18 Aug 1999 03:40:34 -0400

Related articles |
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Side effects in expressions mikov@usa.net (Tzvetan Mikov) (1999-08-18) |

Re: Side effects in expressions johnmce@world.std.com (1999-08-18) |

Re: Side effects in expressions johnmce@world.std.com (1999-08-21) |

From: | "Tzvetan Mikov" <mikov@usa.net> |

Newsgroups: | comp.compilers |

Date: | 18 Aug 1999 03:40:34 -0400 |

Organization: | Posted via Supernews, http://www.supernews.com |

Keywords: | optimize, comment |

Hi,

I have been reading Robert Morgan's book "Building an Optimizing

Compiler". I like it a lot - in fact it is one of the best books on

the subject that I have met.

Among other things he describes a method for code generation in which

each expression is always calculated into the same temporary

value. The expressions are regarded as pure functions of their

arguments. This has some obvious advantages, but it is still not clear

are to me how expressions with side effects must be handled. I hope of

some of "comp.compilers" readers can clear the matter for me.

Here is a simple example of code generation, before we delve into the

actual problem. Compiling the following piece of C code (all variables

are locals):

a = (b + c) * (b + c)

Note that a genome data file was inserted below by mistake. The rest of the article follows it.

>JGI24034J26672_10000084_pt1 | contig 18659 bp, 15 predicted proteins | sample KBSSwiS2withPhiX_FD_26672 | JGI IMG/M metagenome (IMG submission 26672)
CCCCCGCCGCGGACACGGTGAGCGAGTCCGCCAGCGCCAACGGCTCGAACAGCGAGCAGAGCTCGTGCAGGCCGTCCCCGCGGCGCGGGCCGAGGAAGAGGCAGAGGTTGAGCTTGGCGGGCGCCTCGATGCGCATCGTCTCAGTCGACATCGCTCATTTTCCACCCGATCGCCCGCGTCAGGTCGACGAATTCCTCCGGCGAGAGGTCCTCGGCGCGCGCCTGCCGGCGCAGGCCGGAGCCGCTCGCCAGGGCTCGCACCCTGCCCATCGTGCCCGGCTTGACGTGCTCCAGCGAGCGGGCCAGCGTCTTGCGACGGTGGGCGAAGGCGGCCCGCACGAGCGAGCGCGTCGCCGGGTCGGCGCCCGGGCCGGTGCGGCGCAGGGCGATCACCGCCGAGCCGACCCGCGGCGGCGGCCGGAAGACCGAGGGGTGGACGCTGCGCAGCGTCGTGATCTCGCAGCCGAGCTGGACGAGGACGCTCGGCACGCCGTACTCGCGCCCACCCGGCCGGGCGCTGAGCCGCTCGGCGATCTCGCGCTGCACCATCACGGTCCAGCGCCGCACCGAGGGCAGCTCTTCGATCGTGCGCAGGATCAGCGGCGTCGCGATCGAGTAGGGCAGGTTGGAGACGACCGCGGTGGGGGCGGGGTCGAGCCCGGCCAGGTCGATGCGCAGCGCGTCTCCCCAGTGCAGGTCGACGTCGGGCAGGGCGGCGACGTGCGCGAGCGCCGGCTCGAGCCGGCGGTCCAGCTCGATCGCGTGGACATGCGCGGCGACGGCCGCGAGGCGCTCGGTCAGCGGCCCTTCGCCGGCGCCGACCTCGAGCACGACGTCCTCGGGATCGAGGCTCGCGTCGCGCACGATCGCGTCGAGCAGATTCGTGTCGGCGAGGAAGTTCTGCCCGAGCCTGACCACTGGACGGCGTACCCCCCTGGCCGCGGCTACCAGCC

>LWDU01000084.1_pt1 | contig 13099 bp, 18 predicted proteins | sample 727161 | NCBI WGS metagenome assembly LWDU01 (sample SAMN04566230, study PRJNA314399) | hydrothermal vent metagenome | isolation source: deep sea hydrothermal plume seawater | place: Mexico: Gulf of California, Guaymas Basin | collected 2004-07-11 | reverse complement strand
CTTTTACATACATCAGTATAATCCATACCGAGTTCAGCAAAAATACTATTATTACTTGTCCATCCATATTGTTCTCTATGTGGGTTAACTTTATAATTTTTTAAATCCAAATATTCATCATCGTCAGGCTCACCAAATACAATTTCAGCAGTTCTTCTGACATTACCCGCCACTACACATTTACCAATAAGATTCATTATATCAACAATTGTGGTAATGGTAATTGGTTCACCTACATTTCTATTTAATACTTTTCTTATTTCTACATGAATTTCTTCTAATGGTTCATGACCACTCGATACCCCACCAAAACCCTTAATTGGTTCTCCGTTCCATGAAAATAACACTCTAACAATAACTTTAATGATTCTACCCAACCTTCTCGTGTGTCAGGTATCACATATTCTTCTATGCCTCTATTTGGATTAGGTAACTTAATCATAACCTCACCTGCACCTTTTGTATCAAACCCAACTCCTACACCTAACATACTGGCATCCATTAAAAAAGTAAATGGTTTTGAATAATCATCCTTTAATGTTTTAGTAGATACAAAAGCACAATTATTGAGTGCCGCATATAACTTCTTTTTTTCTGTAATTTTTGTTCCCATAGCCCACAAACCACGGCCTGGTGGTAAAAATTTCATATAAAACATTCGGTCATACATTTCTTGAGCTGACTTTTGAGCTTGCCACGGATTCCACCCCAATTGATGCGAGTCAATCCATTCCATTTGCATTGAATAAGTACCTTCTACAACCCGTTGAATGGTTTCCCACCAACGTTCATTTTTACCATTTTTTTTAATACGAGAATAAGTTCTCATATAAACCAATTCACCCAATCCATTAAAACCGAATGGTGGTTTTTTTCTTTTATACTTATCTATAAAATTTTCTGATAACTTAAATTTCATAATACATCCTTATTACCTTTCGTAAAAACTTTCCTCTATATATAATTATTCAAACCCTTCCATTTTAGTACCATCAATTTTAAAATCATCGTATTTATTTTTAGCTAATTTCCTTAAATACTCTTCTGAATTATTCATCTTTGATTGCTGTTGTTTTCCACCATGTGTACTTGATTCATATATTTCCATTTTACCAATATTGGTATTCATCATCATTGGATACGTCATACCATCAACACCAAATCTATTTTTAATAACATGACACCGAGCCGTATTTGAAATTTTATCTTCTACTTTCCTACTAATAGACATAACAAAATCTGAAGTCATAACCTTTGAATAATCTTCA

gives us:

add T1 = b, c

add T1 = b, c

mul T2 = T1, T1

mov a = T2

(I hope the convention for the generated code is clear). The following

temporaries are always used to calculate the expressions:

T1 = b + c

T2 = T1 * T1 = (b+c)*(b+c)

So, this expression is calculated correctly and we can even easily apply a

very simple common sub-expression elimination. What happens however if we

have sub-expressions with side effects? Examine this C code:

int * p = ...;

x = *(p = p + 1) + *(p = p + 1);

The temporary table has these entries:

T1 = p + sizeof(int)

T2 = value(*T1)

T3 = T2 + T2

and the actual code is:

add T1 = p, sizeof(int)

mov p = T1

load T2 = [T1]

add T1 = p, sizeof(int)

mov p = T1

load T2 = [T1]

add T3 = T2,T2

mov x = T3

Of course, later it will be optimized to:

add p = p, 2*sizeof(int)

load T2=[p]

shl x = T2,1

I realize that with regard to ANSI C dynamic semantics this is a correct

result, but it doesn't seem very logical. A similar problem appears when

calling functions:

a = f() + f();

The temporary table is:

T1 = f()

T2 = T1 + T1

And the code will be:

call T1 = f()

call T1 = f()

add T2 = T1, T1

mov a = T2

This is definitely incorrect. It seems that the convention of using

the same temporaries for the same expressions must be honored only if

the expressions do not include any side effects (assignments or

function calls). This will definitely complicate the simple method of

code generation that is recommended in the book and it wasn't

mentioned at all. I assume that there is an error in my

interpretation, but I can't find it. Any help will be appreciated.

regards,

Tzvetan

[Welcome to the wonderful world of Fortran, which defines its

expressions such that it can combine any two subexpressions that are

lexically the same. Fortran functions are supposed to be true

functions, with the results depending only on the arguments. If you

have Fortran procedures with internal state, code them as subroutines.

In languages other than Fortran, you correctly note that it's wrong to

combine expressions that might have different side effects. -John]

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